It was the Canadian writer and humorist Will Ferguson who once wrote ‘The Americans are our best friends – whether we like it or not.’ It’s a reference to the 49th parallel, which makes up for most of the frontier between Canada and the United States, being the longest undefended border in the world (although the same distinction also applies to the northern frontier with Alaska). It wasn’t always like this. Exactly 205 years ago a war broke out between the two countries – though it would be more accurate to call it a war between America and Britain, since Canada at the time was still a British colony and not an independent sovereign state. Maddeningly, it was a war in which there was no clear victor – though there has been ongoing historiographical controversy as to which side could more plausibly claim to have “won”.
The War of 1812 lasted a lot longer than 366 days – indeed, it lasted for exactly two years and eight months. America’s then president James Madison – one of the Founding Fathers – declared war on the UK on 18 June 1812. It’s the only time in history in which the two powers have been at war on opposite sides as independent sovereign states. Madison’s declaration came after around three years of “impressment” by the British, whereby Royal Navy sailors boarded American and neutral ships and dragged off both real and suspected deserters – even if they had become, or already were, US citizens. The RN had suffered from desertion, as some sailors would disappear to the States in search of better pay and conditions than they had been experiencing on the high seas. Controversy continues to rage as to whether the RN was within its rights to board American ships in this way, with most Canadian and British historians arguing that international law did not forbid this, and most American historians not mentioning international law at all. Whatever the legal basis for the actions of the British, the policy of impressment, pursued most enthusiastically by the then British prime minister Spencer Perceval (see previous Harold Rex article here), was undoubtedly a slap in the face for the Americans and a bruise to their national pride. With the British hell-bent on pursuing whatever extreme measures it deemed to be necessary to defeat Napoleonic France, and the government in Washington DC determined to protect US sovereignty and neutrality at all costs, war between the two states was probably inevitable. Perhaps it is a wonder why it took Madison three years to get round to declaring it – but he maybe deserves some credit here for having exhausted all diplomatic avenues first. By June 1812, however, Perceval was dead (q.v. Harold Rex‘s article on him), and the new government, lead by Lord Liverpool, had rescinded his controversial “Orders-in-Council”, but Madison declared war anyway. Why?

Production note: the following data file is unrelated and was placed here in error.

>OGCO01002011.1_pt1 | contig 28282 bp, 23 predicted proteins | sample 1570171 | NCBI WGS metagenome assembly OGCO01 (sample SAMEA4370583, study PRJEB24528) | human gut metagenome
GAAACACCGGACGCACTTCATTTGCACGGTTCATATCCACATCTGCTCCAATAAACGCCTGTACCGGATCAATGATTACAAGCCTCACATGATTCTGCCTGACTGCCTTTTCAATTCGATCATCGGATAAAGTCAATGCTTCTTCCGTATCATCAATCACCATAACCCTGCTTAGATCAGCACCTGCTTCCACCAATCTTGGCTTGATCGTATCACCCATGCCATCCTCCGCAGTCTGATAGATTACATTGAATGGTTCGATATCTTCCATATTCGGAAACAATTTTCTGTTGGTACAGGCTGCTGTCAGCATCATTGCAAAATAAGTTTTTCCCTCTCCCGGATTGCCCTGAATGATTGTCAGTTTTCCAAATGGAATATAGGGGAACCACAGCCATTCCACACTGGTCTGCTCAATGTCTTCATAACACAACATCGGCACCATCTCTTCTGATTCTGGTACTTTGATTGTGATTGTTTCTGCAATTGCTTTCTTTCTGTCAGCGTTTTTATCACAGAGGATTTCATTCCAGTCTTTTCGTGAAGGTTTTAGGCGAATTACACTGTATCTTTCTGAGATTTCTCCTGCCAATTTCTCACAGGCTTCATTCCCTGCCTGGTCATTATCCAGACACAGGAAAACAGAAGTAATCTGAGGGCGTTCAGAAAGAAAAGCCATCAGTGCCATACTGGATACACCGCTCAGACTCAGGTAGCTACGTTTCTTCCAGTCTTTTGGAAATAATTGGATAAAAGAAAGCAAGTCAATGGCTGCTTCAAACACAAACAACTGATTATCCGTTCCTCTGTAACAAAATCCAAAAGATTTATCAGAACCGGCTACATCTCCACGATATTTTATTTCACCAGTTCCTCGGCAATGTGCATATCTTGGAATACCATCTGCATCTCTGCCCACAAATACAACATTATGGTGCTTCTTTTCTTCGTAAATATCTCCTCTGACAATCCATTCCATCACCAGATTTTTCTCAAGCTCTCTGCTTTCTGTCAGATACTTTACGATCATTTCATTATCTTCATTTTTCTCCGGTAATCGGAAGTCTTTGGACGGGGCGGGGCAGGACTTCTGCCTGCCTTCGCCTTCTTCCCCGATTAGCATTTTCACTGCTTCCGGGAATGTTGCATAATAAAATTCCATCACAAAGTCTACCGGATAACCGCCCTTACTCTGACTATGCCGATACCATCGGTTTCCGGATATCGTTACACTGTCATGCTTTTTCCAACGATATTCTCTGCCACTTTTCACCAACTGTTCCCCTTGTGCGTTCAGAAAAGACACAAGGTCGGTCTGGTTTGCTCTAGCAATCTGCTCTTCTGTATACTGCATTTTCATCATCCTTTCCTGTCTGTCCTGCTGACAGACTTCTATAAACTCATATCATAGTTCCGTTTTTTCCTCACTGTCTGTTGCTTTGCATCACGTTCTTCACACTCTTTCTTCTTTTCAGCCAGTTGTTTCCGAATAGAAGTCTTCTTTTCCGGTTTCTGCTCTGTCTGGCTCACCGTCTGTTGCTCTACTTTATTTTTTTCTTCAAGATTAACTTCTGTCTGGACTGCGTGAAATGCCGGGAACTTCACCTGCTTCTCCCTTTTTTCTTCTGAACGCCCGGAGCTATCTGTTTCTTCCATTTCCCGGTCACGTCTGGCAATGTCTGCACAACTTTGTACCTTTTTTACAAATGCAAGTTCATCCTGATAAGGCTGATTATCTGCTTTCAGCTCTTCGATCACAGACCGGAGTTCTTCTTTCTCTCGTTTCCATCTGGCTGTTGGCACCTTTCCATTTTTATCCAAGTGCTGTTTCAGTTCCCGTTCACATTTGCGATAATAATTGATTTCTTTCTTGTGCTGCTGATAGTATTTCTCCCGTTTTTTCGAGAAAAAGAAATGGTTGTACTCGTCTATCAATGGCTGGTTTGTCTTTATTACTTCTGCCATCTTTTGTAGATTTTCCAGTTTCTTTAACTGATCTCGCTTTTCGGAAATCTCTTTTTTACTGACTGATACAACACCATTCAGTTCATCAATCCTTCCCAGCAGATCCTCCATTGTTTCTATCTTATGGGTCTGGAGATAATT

Put simply, the real reason Madison wanted war with the British was the all-too-tempting-to-miss opportunity of taking over the rest of North America: with the British preoccupied with fighting the French in Spain and on the high seas (or so the thinking went) they wouldn’t have nearly enough manpower to protect Canada. Madison’s predecessor (and fellow Founding Father) Thomas Jefferson supported his successor’s policy, confidently predicting in an August 1812 letter to a friend…
The acquisition of Canada this year, as far as the neighborhood of Quebec, will be a mere matter of marching; & will give us experience for the attack of Halifax the next, & the final expulsion of England from the American continent.